Friday, April 28, 2017

Breaking Our Hearts for Humanity

"One of the most important things I’ve learned in my work is that you have to let your heart break. When you connect with people who are suffering, you have to force yourself not to turn away from their pain, but to share in it, and carry it with you, wherever you go. Because, in time, that pain hardens into strength, into conviction - and it motivates us to act. " ~ Melinda Gates

Philanthropists are lovers of humanity. In the practice of philanthropy, we are exposed to the brokenness in the world and are given the opportunity to repair what we can. We cannot heal everything but if we can transform one life, we can save the world.

Discovering what it is we want to repair is the starting point of the philanthropic quest. We lead with the heart and develop a mission and strategy around our passion to create the change we want to see.

For Bill and Melinda Gates, the moment that sparked their philanthropic vision was the knowledge that over a million babies die at birth. It was the beginning of a journey that has saved 122 million children's lives with vaccines and continues with big bets addressing malnutrition, family planning, women's health and gender equity. 

Their mission will offer these children better choices that will save lives, lower birth rates, and empower women and girls to break the cycle of poverty.

In their letter to Warren Buffett after his $30 billion dollar gift doubled Gates Foundation resources, Bill and Melinda relate how a wildlife adventure in Africa opened their eyes to the link between children's mortality and the injustice of poverty, inspiring them to make saving children’s lives their global mission.

They speak of heartbreaking moments, witnessing the autopsy of a child, watching a newborn die from asphyxia, and meeting sex workers who had no alternative options for feeding their children. Seeing children and women become casualties of poverty shaped their philanthropic responses. One of the interventions that touched them most was the formation of community groups to create an ecosystem of support.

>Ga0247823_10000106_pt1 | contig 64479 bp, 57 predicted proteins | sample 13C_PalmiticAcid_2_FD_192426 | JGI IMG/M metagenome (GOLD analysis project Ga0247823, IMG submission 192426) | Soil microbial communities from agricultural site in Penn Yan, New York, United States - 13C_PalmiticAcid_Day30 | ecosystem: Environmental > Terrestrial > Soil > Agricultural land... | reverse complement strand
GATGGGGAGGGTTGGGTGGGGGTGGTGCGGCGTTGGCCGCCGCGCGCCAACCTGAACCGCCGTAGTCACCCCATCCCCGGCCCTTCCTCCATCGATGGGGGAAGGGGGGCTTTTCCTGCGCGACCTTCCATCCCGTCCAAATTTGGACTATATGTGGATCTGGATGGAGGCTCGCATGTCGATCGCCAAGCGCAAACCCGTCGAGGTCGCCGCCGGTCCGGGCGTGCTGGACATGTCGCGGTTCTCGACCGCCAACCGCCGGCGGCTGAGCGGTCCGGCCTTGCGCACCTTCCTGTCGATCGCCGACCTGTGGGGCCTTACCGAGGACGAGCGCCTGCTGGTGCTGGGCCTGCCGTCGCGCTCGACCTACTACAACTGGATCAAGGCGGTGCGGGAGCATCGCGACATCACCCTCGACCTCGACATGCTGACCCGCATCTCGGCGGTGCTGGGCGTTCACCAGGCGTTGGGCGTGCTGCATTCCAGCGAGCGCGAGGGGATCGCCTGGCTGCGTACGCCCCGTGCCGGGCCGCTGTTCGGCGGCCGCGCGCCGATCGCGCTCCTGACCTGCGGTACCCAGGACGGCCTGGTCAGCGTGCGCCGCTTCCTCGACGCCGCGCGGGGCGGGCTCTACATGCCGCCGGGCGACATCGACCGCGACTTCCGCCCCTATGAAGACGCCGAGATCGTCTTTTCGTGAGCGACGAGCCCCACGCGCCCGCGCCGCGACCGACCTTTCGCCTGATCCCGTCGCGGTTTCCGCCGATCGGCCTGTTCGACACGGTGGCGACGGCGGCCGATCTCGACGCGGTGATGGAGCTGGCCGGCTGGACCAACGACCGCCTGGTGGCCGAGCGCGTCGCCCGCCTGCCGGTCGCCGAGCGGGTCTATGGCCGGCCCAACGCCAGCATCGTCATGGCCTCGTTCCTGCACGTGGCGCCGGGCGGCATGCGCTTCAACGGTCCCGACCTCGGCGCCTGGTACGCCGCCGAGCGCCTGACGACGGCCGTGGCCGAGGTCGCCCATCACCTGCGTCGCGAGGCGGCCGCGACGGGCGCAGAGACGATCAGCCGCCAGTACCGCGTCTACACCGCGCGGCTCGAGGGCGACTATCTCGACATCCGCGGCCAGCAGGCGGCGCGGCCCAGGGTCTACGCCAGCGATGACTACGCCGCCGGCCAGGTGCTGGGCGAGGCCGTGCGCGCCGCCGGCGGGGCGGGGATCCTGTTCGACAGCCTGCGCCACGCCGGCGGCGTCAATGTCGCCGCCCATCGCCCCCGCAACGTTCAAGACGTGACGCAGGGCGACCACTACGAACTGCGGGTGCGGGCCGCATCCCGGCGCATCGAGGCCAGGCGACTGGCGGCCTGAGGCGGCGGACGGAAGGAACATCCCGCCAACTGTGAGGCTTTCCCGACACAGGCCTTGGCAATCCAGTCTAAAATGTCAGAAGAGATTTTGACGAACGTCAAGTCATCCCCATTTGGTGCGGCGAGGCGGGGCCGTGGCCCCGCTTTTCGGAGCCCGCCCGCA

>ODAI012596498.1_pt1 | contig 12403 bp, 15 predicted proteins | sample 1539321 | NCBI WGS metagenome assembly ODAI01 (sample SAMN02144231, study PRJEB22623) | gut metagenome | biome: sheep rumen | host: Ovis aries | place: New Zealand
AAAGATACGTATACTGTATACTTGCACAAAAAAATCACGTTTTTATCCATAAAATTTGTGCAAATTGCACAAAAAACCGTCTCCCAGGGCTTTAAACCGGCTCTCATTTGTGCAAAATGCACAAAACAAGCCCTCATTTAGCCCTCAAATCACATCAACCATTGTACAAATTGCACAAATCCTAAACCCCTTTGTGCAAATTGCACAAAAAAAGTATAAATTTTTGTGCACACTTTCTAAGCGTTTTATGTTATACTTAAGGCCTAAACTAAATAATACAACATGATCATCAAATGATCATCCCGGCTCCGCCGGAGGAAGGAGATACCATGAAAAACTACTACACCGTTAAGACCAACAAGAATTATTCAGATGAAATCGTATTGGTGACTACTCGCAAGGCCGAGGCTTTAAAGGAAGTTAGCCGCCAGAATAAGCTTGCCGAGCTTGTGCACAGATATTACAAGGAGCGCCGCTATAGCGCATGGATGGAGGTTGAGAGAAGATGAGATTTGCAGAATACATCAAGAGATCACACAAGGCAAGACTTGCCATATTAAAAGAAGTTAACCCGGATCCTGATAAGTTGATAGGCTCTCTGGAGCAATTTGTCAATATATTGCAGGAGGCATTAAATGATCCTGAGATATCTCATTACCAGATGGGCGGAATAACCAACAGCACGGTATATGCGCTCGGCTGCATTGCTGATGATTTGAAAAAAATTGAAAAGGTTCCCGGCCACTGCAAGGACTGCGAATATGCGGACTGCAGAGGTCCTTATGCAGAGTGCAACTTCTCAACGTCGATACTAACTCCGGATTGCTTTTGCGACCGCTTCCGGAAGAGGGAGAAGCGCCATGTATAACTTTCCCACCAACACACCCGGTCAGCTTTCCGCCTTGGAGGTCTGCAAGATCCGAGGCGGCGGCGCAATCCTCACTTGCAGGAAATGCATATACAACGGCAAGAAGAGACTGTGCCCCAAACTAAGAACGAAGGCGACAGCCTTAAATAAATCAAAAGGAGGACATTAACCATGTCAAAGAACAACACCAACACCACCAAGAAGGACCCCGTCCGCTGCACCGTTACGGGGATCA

As we strive to repair the world, we can learn from the African spirit of ubuntu, the recognition that my humanity is bound with yours for we can only be human together. "I am what I am because of what we all are." Putting our self on the line on behalf of the other, standing together as part of a community is the meaning of being human together.

Leadership and philanthropy embody this interconnectedness, the generosity rooted in a sense of oneness that transcends individual interests as we embrace the task of transforming the world.

We don't need to have billions of dollars to repair the world. Historian and social activist, Howard Zinn, wrote: "Small acts, when multiplied by millions of people, can transform the world." During the Make A Difference day - October 24 in the US 3 million people participated to help 30 million people.

Every year, the Russell Berrie Foundation celebrates the power of one to make a difference, recognizing everyday heroes who responded to a call to be there for the other, one small act at a time.

After 21 years, we have a field of heroes connected in a network of nonprofits that strengthen the social fabric of New Jersey, creating long term impact by being a collective force for good. These amazing human beings will continue to give of themselves to others, long after our Foundation sunsets. There is nothing more rewarding than knowing that the work of all these people contributed so much to the transformation of our community.

Philanthropy is the gift of who we are, not the size of our checks or the wealth we are privileged to give. My philanthropy guru, Peter Karoff, taught me that giving from our deepest self, from the essence of our humanity, is the authenticity which inspires our vision of the world we want.

"One of the greatest of values is the belief that the best investment any of us can ever make is in the lives of others. . . .the returns are tremendous." ~ Bill and Melinda Gates